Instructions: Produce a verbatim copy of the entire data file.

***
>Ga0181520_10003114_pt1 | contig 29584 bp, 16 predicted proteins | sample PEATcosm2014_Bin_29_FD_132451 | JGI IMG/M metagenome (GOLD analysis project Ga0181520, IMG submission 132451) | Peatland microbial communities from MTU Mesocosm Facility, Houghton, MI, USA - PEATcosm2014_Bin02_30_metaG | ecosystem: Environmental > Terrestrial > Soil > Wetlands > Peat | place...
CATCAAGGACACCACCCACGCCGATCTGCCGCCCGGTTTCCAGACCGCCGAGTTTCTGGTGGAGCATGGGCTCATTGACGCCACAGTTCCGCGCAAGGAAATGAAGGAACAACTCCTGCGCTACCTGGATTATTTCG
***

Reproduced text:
>Ga0181520_10003114_pt1 | contig 29584 bp, 16 predicted proteins | sample PEATcosm2014_Bin_29_FD_132451 | JGI IMG/M metagenome (GOLD analysis project Ga0181520, IMG submission 132451) | Peatland microbial communities from MTU Mesocosm Facility, Houghton, MI, USA - PEATcosm2014_Bin02_30_metaG | ecosystem: Environmental > Terrestrial > Soil > Wetlands > Peat | place...
CATCAAGGACACCACCCACGCCGATCTGCCGCCCGGTTTCCAGACCGCCGAGTTTCTGGTGGAGCATGGGCTCATTGACGCCACAGTTCCGCGCAAGGAAATGAAGGAACAACTCCTGCGCTACCTGGATTATTTCG